OK LISTEN UP!!!
For those of you who work with boys who will become men, or boys who have become men. I am sick to death with what I see when I speak at conferences which have a lot of people with disabilities in attendance. Self advocate conferences, inclusive conferences, parent and children conferences, the works ... I speak at a lot of these. I've always been hesitant to write this but sometimes ...
silence isn't the solution ...
and this is one of those times.
I am at the point that when I know I am going to be speaking at a conference with a number of self advocates attending that I drink less water and cut back on the tea. I pee before leaving, I pee on arrival before anyone else gets there and I hope I'm good for the day.
That's worked for a few years.
But ... a few years later and peeing becomes something that can't be planned around. I am at the age, and all men know when they reach this age, that wearing beige pants is out of the question. So, three times in the past month I've had to go into a bathroom full of men with disabilities at break time.
And every single time.
THAT'S EVERY SINGLE TIME.
Let me say it again.
Every single time.
I go to the bathroom I see a line up of bare bums standing at the urinals. Men with disabilities who have pulled their shirts up and dropped their pants down. Nipples to Knees exposed - bare assed - men standing peeing. It's a shock, every single time.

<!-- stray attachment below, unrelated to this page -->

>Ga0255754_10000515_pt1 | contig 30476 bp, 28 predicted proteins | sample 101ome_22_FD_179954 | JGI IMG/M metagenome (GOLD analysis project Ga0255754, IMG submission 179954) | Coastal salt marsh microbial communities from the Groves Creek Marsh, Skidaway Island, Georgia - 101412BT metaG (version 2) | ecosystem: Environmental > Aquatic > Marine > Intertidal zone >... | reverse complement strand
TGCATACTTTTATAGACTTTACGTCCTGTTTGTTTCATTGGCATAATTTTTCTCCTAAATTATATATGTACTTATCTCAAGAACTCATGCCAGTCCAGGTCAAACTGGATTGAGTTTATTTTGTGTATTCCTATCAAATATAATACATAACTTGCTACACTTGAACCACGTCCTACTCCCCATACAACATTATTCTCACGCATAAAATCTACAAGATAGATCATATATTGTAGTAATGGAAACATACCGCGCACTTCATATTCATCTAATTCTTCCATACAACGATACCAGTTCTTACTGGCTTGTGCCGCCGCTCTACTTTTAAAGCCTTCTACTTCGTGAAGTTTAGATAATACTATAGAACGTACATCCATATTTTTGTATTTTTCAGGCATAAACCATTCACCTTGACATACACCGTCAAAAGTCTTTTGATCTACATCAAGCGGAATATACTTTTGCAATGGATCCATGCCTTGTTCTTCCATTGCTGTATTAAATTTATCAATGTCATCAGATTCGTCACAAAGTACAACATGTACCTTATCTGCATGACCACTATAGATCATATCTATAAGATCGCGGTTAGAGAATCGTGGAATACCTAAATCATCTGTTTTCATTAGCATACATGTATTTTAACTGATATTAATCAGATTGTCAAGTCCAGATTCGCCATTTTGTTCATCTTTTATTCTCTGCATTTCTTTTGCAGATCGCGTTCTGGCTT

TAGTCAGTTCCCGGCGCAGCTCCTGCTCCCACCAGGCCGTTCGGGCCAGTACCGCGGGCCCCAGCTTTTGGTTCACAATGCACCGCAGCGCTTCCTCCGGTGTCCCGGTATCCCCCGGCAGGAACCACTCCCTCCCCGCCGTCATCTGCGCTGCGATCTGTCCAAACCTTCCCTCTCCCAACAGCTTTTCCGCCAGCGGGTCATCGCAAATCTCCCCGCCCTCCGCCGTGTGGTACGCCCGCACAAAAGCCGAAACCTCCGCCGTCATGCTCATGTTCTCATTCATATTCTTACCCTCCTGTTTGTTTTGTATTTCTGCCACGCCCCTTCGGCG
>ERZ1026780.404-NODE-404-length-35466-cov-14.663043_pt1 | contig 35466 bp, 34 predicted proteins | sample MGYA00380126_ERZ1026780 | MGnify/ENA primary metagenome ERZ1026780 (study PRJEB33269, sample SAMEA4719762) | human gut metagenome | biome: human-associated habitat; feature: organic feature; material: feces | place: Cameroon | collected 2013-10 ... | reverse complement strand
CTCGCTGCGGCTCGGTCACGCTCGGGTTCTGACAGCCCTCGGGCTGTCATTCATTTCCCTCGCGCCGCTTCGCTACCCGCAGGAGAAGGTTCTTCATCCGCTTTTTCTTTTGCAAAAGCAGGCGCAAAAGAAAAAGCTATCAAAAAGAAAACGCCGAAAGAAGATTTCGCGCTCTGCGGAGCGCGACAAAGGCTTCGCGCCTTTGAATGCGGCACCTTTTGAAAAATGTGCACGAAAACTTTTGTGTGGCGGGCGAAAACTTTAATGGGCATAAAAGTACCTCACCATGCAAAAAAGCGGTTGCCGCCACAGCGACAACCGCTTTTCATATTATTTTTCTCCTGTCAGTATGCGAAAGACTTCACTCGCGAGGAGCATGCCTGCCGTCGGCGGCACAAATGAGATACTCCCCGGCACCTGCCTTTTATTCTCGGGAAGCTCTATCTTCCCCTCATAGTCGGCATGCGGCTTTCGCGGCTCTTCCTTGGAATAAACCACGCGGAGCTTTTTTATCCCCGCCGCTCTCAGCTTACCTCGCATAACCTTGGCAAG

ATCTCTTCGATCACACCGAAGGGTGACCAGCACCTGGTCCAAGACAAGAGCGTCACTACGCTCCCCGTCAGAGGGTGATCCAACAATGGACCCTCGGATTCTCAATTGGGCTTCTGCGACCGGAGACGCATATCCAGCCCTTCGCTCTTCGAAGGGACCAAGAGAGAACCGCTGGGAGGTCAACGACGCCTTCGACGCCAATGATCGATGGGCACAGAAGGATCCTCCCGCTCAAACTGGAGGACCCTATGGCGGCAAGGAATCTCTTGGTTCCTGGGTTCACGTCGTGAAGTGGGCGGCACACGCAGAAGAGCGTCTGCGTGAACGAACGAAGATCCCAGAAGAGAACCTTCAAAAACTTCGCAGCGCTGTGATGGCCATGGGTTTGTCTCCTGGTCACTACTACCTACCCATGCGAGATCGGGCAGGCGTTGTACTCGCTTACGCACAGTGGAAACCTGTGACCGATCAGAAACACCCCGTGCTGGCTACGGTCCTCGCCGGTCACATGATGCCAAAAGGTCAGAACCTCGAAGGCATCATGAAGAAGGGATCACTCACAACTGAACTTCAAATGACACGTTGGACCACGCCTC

This is dangerous.
Really freaking dangerous.
If this happens in McDonald and a kid walks in and the man turns to say 'hi' ... an innocent hello can lead to disaster. This happens in a bus station and a rape, a murder, an act of brutality can happen.
What are people thinking?
Are people thinking?
If someone has to drop their pants they should be peeing in the stall. The solution is so simple that I can't believe I'm writing it. The best solution is to teach a man to pee without exposing himself - but if that's not possible, there is the stall. If the stall isn't teachable, then think of something else.
But don't go on with someone exposing his entire body to take a pee.
I don't know who taught these guys this. I'd like to say it's institutionalization but I've seen men far too young to have ever trod the land of the long corridor do exactly the same thing.
I talked to a teacher today who has a young man in his class who does this now!!! Teacher is concerned. I am concerned - this is a situation away from turning tragic, lives ruined.
And all because someone is not THINKING!!!!!
I dream of the day where I go into a wash room at a conference for self advocates and am not reminded of the William Tell Overture, bum titty bum titty bum bum bum.
So, if you are responsible for the care of a male - could you check this out and then get to work. I don't want men being charged for sexual offending when they simply need to pee. I don't want someone taken advantage of, raped or beaten simply because someone was too oblivious to teach guys that ...